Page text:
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The DREAM Act (Development, Relief and Education for Alien Minors) is a proposed legislation that allows young and high-achieving illegal immigrants to serve in the US military and continue with higher education. In particular, enacting the bill will allow eligible young immigrants to attain legal citizenship status. In order to change from undocumented to legal US citizenship status, eligible immigrant minors must pass background checks and demonstrate satisfactory moral behavior, graduate from high school, and complete other additional prerequisites such as either finishing military service or attending college (Durbin 78). Passing the DREAM Act is essential to the United States Armed Forces because it will increase the number of highly qualified recruits for the military, who are mostly high school graduates. Approximations point out that about 800,000 young people will benefit significantly from the enactment of the bill (Perez 102). Despite these potential benefits, opponents of the bill argue that the DREAM Act will reduce the significance of the US immigration policies, which will increase an inflow of illegal immigrants. This paper argues in favor of the DREAM Act because the bill will increase the number of highly qualified recruits for the US military; reduce high school attrition rates and increase college attendance; and impose significant benefits to the US economy.
The first argument in favor of the DREAM Act is that it promises to increase the number of qualified recruits for the US military. The 2010-2012 Strategy Plan for the Defense Department recommended the DREAM Act for helping the US Armed Forces to maintain an All Volunteer Force, which is mission-ready (Stock 47). Many young illegal aliens aspire to enroll in the military. Further, they have the required attributes in terms of education, physical fitness, ability, and satisfactory moral characters. In fact, most of them are High School Diploma Graduates and have fluent language skills in both English and their native languages. Stock (50) asserts that passing the DREAM Act would offer these young immigrants an opportunity to serve the US. According to Gonzales (15), “military service is a typical tradition rooted among immigrant families”. However, their undocumented status is a significant barrier towards their enrollment in the military. Therefore, passing the DREAM Act will permit military recruiters to enroll the highly qualified young immigrants, which will in turn create a win-win situation for the US and the Department of Defense. Stock (53) argues that extraditing these young immigrants dispossesses the US of a valuable human asset to reinforce the anti-terrorism war.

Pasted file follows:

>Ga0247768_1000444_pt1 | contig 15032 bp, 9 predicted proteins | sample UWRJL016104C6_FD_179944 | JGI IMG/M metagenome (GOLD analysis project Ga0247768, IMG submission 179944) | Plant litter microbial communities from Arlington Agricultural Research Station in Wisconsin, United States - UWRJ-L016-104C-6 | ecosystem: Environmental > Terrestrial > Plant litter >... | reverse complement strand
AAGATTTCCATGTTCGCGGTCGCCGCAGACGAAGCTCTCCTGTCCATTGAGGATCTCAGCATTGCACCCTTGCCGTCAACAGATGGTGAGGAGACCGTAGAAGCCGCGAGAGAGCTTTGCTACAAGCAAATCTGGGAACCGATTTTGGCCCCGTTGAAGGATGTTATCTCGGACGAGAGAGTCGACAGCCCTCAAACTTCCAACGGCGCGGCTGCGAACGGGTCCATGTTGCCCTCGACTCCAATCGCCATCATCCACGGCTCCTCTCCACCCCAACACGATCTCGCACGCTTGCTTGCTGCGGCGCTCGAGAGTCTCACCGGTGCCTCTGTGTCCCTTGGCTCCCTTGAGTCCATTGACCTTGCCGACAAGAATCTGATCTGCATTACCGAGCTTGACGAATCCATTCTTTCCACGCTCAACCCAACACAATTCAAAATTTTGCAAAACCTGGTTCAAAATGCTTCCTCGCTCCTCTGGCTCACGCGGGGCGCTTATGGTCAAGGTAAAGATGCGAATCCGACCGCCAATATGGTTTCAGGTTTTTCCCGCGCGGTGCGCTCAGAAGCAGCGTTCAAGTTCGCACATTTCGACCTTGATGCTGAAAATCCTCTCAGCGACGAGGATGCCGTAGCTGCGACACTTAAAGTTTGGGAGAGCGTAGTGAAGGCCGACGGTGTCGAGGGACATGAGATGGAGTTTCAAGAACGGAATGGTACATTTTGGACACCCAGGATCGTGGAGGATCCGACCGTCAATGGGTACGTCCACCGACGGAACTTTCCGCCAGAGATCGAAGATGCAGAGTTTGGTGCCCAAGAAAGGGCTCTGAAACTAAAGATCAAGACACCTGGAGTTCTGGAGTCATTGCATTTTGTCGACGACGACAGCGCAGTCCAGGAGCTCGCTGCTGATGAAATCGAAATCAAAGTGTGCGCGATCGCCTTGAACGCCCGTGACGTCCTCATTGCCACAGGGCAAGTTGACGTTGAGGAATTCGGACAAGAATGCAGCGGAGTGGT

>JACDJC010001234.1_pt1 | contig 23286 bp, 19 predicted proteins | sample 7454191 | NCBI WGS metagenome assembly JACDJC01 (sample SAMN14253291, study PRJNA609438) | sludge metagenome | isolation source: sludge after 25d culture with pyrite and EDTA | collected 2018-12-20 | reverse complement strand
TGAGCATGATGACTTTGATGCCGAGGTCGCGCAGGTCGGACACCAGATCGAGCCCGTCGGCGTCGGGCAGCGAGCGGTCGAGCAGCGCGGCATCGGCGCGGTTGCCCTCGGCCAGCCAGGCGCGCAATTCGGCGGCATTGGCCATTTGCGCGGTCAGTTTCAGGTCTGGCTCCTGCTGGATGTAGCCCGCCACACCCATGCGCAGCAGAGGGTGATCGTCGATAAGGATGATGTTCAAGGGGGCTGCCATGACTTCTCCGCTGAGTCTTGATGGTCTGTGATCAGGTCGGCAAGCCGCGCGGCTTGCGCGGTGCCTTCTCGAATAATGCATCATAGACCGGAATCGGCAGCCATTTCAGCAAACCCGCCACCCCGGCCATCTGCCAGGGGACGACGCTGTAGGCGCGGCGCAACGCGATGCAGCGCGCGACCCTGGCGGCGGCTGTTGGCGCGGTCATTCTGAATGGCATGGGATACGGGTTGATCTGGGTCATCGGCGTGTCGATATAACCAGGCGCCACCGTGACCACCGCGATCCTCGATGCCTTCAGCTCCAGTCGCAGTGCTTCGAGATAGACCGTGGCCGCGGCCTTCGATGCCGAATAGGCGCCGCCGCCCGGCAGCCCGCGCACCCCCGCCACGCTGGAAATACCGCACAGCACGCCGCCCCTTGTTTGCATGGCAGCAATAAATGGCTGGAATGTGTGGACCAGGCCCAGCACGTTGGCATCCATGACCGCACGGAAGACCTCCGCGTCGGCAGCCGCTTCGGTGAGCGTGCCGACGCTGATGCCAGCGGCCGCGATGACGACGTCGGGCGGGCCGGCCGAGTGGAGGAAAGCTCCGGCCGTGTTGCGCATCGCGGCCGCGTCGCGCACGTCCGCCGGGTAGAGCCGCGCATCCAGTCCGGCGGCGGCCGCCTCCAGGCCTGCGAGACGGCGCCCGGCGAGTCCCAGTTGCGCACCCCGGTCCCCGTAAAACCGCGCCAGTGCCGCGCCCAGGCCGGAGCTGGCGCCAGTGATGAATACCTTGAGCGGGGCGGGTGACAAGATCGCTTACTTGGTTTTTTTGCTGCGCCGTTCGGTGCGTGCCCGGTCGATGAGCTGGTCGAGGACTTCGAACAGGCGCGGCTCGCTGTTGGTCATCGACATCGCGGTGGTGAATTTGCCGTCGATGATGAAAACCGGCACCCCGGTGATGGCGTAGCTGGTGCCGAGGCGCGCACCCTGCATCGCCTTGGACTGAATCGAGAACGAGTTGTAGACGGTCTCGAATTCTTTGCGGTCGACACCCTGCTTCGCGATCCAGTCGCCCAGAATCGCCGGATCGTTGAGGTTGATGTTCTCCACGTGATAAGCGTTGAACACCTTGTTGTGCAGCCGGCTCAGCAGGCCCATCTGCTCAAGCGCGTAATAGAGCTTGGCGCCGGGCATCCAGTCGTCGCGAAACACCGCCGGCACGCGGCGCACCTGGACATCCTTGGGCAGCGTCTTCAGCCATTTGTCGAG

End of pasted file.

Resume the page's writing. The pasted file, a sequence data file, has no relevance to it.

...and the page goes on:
The second argument in favor of the DREAM Act is that its fiscal impacts are extremely large, and will place the US in a better position to compete in the global economy. The DREAM Act itself is somewhat a return on investment already undertaken by the country. Gonzales (22) argues that student beneficiaries of the bill resided and received their education in the United States, implying that taxpayers invested in their education. As a result, the US merits a return on investment on these young individuals. The present day global economy needs an educated and skilled labor force that is able to acquire, create and distribute knowledge (Perez 147). Enactment of the DREAM Act will increase US competitiveness in the global economy by providing multicultural, multilingual and skilled workers. Stock (55) points out that leading corporations like Microsoft support the DREAM Act because they acknowledge that the broken immigration system drains the US economy in terms of talent and resources required to increase its competitiveness in the global economy.
The third argument in favor of passing the DREAM Act is that it will reduce high school attrition rates and increase college attendance. According to Durbin (102), immigrant students comprise of a considerable and growing fraction of US student population. Nevertheless, their undocumented status contributes significantly towards higher-than-average high school dropout rates. Passing the bill will get rid of these barriers for immigrant students, leading to an increase in the number of high school graduates. Increasing access to collegiate education extends beyond inspiring the immigrant youths to proceed to college, and serves to increase the population of skilled workers in the US, increasing the state, revenue and federal revenues.
In conclusion, it is apparent that passing the DREAM act imposes significant benefits to both the US and immigrant populations. The passing of the DREAM Act is essential because the bill will increase the number of highly qualified recruits for the US military; reduce high school attrition rates and increase college attendance; and impose significant benefits to the US economy. The DREAM Act will boost the number of undocumented graduates from colleges and high schools, leading to an increase in tax revenues and a decline in government expenditure.